To me, part of the fun [is] creating a movie world like we did on Dracula, for example – my dad’s film, which I was involved with. You go onto the set and there are these extraordinary costumes and you’re in a haunted house. It speaks to the magic of the movies that I like. I grew up with King Kong and The Adventures of Robin Hood and that kind of stuff, which portrays this magical world. I tend to like things that are set in the past. I may be conflating nostalgia with the sense of a journey that’s part of movie making, but I definitely cop to the notion that there’s an aspect of both nostalgia and also magically being transported to another time and place that draws me in.
Related to this notion of nostalgia is the idea of legacy. You obviously come from a filmmaking family for whom technology and creativity go hand-in-hand. Is this notion of legacy preservation something that you’re consciously working towards?
I don’t really think about it too much. It’s interesting because I’m 58 years old, [but] I feel like a younger person. There’s a certain point where [I realise], like, “I did it, oh yeah, I worked with The Strokes.” You know, they’re a cool band, but they’re a 25-year-old band now. There’s a slow processing [of] the fact that I’m in a certain place in my career, and so I begin to think a little more [urgently]. I only have so much time to do things that matter to me. It’s curious because, as I mentioned, I’m sort of predisposed to be like, “Hey, I haven’t done that. I’ll try that.” Sometimes you find yourself [thinking], “Well where am I after exploring all these things and what does it all add up to?”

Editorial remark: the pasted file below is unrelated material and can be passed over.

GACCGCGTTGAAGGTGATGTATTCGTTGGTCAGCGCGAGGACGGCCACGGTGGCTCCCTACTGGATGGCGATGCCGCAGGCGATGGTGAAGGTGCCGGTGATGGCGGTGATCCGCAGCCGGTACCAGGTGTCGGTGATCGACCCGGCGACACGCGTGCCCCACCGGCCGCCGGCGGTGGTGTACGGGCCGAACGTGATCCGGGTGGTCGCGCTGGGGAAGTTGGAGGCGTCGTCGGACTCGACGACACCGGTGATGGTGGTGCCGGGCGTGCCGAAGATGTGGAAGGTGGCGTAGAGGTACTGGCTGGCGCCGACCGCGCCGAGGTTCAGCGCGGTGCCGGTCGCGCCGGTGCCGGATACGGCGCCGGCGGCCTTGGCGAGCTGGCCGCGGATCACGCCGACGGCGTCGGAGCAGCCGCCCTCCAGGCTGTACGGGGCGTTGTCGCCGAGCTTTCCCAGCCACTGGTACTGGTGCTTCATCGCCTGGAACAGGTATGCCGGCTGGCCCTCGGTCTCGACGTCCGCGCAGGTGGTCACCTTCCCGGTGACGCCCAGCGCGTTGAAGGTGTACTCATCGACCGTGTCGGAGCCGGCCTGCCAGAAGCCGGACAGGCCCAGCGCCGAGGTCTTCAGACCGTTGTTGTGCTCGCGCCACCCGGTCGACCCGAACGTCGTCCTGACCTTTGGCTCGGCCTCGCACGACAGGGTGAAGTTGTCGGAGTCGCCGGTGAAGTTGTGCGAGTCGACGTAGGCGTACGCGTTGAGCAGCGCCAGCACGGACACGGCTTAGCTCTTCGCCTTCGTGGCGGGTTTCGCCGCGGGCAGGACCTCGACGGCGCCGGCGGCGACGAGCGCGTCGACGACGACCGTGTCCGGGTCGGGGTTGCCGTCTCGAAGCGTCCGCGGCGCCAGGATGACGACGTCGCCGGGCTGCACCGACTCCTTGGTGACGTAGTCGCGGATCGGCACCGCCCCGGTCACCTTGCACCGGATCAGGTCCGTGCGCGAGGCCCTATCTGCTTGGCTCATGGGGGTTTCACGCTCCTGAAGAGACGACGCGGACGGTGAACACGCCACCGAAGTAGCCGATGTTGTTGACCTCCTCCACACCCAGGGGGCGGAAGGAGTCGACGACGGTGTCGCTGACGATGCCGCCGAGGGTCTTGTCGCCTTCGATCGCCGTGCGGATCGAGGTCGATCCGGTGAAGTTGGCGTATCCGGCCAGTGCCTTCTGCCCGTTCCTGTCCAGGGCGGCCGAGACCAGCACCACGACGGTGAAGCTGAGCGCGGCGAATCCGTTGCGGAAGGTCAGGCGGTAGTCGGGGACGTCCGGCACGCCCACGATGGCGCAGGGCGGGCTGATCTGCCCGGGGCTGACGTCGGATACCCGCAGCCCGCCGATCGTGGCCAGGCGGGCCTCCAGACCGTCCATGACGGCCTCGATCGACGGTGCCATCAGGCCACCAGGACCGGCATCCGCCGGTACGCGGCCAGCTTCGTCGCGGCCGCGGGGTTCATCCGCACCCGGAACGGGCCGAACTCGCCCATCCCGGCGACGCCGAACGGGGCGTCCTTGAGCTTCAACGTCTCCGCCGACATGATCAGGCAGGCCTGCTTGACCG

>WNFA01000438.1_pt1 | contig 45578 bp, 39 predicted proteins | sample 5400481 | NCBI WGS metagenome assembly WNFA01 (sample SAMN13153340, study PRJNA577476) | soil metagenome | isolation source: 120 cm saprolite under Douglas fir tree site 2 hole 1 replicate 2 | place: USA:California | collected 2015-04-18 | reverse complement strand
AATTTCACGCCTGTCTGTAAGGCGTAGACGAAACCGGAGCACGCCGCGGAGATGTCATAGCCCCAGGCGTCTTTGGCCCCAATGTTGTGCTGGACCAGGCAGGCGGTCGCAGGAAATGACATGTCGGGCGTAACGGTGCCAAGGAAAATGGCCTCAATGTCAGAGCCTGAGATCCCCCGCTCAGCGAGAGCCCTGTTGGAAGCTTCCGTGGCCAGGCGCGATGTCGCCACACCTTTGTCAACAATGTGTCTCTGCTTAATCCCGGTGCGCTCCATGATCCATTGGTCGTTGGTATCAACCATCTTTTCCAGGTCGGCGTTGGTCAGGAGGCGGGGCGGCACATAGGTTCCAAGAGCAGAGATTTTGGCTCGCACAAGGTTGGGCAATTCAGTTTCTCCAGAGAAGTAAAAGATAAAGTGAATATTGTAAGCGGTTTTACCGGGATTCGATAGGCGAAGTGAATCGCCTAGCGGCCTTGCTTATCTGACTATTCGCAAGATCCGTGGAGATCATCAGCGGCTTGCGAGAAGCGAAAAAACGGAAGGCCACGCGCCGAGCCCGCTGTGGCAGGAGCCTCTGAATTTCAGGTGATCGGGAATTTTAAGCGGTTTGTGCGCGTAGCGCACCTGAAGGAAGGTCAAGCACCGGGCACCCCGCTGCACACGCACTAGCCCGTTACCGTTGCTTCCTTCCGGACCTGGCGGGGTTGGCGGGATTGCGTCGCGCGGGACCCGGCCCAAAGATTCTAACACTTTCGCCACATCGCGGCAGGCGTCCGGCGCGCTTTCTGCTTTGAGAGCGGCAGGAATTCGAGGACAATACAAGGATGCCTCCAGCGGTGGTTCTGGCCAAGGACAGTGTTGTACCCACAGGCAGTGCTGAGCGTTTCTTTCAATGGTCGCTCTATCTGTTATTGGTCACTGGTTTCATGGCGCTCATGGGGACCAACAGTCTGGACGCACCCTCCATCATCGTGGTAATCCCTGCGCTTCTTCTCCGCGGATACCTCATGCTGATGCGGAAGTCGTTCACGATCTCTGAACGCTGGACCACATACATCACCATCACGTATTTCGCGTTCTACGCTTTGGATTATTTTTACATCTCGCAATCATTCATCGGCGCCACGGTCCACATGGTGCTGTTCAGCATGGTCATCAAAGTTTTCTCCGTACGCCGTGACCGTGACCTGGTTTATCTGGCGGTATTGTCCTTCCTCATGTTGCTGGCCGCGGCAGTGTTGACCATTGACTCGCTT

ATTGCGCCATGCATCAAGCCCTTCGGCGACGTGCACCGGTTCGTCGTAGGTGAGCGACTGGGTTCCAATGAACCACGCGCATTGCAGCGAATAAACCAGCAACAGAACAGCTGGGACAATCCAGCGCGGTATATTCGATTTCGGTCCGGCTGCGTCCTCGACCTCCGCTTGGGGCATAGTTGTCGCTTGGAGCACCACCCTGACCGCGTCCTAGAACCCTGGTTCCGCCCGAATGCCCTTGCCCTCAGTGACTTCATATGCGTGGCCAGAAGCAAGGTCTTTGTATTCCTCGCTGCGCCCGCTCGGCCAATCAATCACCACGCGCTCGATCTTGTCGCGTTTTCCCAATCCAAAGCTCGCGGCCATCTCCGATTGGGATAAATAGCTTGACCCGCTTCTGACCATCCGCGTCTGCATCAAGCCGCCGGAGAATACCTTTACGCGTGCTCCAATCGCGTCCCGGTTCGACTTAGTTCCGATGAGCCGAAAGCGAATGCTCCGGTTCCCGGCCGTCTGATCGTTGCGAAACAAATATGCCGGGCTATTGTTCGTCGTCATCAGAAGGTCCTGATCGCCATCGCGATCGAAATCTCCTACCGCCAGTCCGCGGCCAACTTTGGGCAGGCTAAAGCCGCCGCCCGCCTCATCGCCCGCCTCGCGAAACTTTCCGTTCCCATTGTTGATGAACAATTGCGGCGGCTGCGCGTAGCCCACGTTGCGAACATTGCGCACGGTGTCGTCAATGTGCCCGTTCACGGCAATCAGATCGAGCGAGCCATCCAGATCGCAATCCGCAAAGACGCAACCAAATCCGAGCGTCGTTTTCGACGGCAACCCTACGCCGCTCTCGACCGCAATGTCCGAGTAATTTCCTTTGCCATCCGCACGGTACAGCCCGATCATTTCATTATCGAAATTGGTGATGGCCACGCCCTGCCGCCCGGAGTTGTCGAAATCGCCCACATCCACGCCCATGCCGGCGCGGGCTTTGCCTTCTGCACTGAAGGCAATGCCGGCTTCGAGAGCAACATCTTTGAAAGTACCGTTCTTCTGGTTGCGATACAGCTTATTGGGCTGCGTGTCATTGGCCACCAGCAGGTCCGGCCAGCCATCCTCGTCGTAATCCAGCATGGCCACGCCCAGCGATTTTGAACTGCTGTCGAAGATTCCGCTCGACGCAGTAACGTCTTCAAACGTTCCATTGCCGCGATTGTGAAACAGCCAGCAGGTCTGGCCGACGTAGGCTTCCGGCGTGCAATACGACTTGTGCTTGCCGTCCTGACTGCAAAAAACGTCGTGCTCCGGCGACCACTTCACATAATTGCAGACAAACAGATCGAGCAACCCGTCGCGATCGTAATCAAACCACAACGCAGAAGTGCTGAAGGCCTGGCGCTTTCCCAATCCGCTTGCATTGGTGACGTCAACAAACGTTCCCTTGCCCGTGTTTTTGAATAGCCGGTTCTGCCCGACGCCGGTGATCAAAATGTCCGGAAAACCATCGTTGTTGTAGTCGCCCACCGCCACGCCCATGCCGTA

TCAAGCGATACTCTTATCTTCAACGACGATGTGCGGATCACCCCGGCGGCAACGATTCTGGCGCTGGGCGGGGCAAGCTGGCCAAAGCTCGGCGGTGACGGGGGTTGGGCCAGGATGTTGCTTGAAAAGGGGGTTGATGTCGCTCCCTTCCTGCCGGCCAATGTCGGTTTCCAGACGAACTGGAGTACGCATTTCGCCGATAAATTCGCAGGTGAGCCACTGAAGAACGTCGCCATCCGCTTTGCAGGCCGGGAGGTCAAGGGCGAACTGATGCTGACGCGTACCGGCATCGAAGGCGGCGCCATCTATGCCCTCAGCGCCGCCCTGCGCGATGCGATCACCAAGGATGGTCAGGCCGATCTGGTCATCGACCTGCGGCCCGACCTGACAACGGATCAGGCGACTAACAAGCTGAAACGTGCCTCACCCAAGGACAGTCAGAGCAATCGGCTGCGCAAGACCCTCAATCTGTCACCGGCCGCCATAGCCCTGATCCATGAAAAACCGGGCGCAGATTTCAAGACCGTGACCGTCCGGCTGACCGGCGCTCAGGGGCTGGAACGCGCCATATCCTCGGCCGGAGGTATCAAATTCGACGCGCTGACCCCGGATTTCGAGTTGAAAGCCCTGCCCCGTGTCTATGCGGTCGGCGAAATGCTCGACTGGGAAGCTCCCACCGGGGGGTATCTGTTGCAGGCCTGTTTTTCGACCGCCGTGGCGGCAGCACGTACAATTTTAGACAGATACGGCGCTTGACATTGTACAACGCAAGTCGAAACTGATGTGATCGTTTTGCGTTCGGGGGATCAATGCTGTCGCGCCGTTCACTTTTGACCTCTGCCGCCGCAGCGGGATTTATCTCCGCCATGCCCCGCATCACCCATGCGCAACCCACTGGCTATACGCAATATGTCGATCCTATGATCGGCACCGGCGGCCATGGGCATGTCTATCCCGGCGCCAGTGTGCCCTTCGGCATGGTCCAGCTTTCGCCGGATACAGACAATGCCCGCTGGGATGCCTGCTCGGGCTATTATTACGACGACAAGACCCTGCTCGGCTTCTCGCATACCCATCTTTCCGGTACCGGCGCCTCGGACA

For me personally, I do feel [that] Decentralized Pictures (DCP) is very much a modern version of American Zoetrope’s founding principles, which are: don’t be obliged to Hollywood; make your own personal work however you can; cinema as predominantly an art form that is director-driven, that sort of auteur feeling. That’s largely what we espouse – individuality and finding your voice. I think part of growing up around American Zoetrope is that some of my dad’s ideas and love of technology filtered down. Recently my dad shot his film Megalopolis, which he’d been thinking about for a long time. When